The Bush-43 Administration

Can ICC Mete Out Justice to Powerful?

The International Criminal Court in The Hague, Netherlands. (Photo credit: Vincent van Zeijst)

The International Criminal Court brought hope that victims of serious crimes of state could finally get some justice, but instead the truly powerful have retained their impunity while alleged violators from weak countries are dragged before the ICC, a reality that may yet change, says Lawrence Davidson.

The One-Sided US Narrative on Iran

Iran's Supreme Leader Ali Khamenei. (Iranian government photo)

In the preferred U.S. narratives, American leaders are always wise and rational but must deal with pigheaded and crazy adversaries. That is the way the current U.S.-Iranian nuclear negotiations are presented inside Official Washington but there is a very different reality, as Gareth Porter explains.

A Vague War Declaration on ISIS

Journalist James Foley shortly before he was executed by an Islamic State operative.

President Obama has tossed Congress a draft resolution on using force against Islamic State militants but the vague language is something of a hot potato that neither the White House nor Congress is comfortable with, writes ex-CIA analyst Paul R. Pillar.

Pressuring Obama toward More War

President Barack Obama in his weekly address on Sept. 13, 2014, vowing to degrade and ultimately defeat the Islamic State of Iraq and Syria. (White House Photo)

Still fearing of accusations about a lack of patriotism, Hollywood keeps making movies like “American Sniper” that ignore the criminality of the U.S. invasion of Iraq, an attitude that, in turn, makes it harder for President Obama to show restraint in foreign crises, notes Independent Institute’s Ivan Eland.

‘Realists’ Warn Against Ukraine Escalation

Russian President Vladimir Putin during a state visit to Austria on June 24, 2014. (Official Russian government photo)

Exclusive: The neocons’ war-and-more-war bandwagon is loaded up again and rolling downhill as “everyone who matters” in Washington is talking up sending sophisticated weapons to Kiev to escalate Ukraine’s civil war, but some “realists,” an endangered species in U.S. foreign policy, dissent, notes Robert Parry.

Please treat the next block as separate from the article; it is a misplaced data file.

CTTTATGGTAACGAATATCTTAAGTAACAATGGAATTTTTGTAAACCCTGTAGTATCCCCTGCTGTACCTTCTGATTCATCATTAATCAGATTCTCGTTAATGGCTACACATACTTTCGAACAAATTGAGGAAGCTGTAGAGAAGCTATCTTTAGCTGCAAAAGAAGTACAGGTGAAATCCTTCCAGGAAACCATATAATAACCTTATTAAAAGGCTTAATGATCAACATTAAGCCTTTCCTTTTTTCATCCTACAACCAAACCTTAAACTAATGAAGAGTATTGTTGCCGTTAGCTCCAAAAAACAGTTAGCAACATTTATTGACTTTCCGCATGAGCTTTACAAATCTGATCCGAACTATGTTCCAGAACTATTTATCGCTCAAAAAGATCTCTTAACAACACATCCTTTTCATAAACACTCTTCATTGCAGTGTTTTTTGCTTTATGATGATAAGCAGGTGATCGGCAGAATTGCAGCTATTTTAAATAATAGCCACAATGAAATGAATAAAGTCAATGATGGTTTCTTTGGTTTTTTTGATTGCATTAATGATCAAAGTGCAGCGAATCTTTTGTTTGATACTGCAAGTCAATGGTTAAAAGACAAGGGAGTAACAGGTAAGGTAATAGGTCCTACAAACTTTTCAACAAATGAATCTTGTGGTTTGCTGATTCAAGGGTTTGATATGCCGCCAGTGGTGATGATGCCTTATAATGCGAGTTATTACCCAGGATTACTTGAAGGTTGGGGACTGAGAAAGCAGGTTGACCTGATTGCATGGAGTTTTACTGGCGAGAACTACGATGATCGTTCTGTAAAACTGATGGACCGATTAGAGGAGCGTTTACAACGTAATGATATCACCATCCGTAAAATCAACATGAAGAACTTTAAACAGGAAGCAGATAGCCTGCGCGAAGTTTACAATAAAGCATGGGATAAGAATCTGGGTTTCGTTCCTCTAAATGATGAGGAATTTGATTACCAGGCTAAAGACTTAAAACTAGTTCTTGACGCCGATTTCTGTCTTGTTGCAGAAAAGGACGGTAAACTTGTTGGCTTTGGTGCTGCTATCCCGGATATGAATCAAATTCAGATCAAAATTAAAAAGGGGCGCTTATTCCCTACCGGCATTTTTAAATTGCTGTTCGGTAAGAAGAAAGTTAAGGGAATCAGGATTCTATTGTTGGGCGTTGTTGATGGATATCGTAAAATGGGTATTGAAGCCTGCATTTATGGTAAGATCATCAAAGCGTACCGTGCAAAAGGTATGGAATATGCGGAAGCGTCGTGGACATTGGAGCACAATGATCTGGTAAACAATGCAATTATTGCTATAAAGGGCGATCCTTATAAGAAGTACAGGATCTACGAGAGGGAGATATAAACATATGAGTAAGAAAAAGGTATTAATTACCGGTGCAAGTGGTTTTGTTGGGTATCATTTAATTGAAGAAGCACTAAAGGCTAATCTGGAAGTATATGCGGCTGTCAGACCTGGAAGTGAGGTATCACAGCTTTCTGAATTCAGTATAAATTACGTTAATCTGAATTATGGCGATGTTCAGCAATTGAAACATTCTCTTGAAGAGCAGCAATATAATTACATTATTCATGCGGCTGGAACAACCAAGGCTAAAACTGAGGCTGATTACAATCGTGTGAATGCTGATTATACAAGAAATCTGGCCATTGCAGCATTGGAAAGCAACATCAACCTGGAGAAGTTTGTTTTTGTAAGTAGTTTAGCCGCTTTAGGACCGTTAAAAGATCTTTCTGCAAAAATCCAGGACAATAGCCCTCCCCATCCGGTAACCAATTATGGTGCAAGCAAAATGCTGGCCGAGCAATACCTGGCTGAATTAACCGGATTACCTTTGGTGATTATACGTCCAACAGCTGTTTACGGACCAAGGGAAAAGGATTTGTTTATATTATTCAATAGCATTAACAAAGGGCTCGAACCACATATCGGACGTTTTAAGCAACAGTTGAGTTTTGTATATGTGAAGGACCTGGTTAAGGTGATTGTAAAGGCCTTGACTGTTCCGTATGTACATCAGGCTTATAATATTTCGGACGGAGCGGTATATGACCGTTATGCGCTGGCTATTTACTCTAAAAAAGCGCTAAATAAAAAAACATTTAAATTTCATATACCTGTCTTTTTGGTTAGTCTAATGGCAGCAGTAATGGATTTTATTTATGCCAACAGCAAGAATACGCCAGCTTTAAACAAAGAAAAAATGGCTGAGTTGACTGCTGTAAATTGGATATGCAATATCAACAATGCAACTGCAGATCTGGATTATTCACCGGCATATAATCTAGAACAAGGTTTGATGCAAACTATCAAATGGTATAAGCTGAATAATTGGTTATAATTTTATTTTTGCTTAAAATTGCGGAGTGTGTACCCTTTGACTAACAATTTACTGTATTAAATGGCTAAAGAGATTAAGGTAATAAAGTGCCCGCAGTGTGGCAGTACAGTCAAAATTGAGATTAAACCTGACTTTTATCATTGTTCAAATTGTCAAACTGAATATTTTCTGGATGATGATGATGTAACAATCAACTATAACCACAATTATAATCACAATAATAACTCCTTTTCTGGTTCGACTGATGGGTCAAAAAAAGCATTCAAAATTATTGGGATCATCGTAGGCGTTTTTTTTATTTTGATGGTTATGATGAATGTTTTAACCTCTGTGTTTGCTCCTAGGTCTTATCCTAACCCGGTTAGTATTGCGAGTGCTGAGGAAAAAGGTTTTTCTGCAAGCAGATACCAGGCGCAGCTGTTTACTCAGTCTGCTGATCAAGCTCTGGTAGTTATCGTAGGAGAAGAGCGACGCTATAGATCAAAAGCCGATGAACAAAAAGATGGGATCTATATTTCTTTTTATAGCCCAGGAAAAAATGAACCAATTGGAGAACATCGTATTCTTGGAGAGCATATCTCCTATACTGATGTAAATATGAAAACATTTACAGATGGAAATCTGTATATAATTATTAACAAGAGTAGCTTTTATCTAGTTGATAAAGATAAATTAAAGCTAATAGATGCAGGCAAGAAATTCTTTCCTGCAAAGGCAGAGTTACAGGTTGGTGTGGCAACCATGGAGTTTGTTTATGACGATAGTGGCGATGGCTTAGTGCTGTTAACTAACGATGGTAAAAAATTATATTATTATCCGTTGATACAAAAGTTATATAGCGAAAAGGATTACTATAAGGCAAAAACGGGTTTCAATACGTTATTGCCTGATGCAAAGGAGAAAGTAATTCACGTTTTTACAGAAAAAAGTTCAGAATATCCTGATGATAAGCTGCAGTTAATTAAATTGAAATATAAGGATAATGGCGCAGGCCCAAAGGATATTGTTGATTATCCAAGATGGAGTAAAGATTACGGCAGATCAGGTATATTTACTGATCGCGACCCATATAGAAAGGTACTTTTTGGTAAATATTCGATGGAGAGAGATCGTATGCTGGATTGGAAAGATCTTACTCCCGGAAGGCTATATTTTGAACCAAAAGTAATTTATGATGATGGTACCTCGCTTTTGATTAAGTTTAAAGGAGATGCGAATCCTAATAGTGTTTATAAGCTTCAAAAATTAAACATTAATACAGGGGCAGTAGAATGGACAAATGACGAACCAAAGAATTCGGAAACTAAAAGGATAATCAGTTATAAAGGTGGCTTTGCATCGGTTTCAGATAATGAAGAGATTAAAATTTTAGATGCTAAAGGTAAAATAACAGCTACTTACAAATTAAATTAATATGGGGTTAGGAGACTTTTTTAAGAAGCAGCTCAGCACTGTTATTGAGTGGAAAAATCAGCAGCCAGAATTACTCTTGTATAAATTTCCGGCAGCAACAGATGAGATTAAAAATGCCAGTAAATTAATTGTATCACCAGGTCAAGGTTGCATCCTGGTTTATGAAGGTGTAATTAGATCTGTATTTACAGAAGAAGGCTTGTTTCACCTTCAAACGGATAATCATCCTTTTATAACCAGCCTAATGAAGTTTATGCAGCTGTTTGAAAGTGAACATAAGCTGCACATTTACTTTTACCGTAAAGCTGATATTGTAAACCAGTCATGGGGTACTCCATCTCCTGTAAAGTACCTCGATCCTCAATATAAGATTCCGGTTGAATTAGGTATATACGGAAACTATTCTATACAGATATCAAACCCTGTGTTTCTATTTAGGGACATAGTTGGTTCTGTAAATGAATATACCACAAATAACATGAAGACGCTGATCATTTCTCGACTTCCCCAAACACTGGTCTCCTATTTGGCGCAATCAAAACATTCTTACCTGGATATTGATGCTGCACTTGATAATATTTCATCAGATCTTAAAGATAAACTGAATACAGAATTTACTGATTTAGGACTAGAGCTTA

Finding Creative Ways to Torture

George W. Bush taking the presidential oath of office on Jan. 20, 2001. (White House photo)

After World War II, Americans led the way in establishing landmark human rights principles, including a repudiation of torture. But more recent U.S. leaders have chosen to disgrace those ideals by devising euphemisms and end-runs to continue the barbaric practices, as Peter Costantini describes.

Ronald Reagan’s Torture

President Ronald Reagan meeting with Guatemalan dictator Efrain Rios Montt.

From the Archive: George W. Bush’s torture policies may have been extraordinary in the direct participation of U.S. personnel but they were far from unique, with Ronald Reagan having followed a similar path in his anti-leftist wars in Central America, as Robert Parry reported in 2009.

WPost Is Lost in Neocon Fantasyland

The Washington Post building. (Photo credit: Daniel X. O'Neil)

The neocons now control the editorial pages of the New York Times and the Washington Post, a dangerous development for the American people and the world. Yet, the Post remains the more extreme of the two, pushing for endless confrontations and wars, as ex-CIA analyst Paul R. Pillar describes.

When Silencing Dissent Isn’t News

Ex-CIA analyst Ray McGovern crying out in pain while being arrested on Oct. 30, 2014, in New York City. (A screenshot via The Dissenter at firedoglake.com)

Exclusive: The criminal case against ex-CIA analyst Ray McGovern for “resisting arrest” when he was denied entry to a public speech by retired Gen. David Petraeus appears to be nearly over, but the image of police brutally shielding the mighty from a citizen’s question remains troubling, writes Robert Parry.

Nuclear War and Clashing Ukraine Narratives

Janika Merilo, an Estonian brought into the Ukrainian government to oversee foreign investments. (From her Facebook page via Zero Hedge)

Exclusive: America and Russia have two nearly opposite narratives on Ukraine, which is more an indictment of the U.S. news media which feigns objectivity but disseminates what amounts to propaganda. These divergent narratives are driving the world toward a possible nuclear crisis, writes Robert Parry.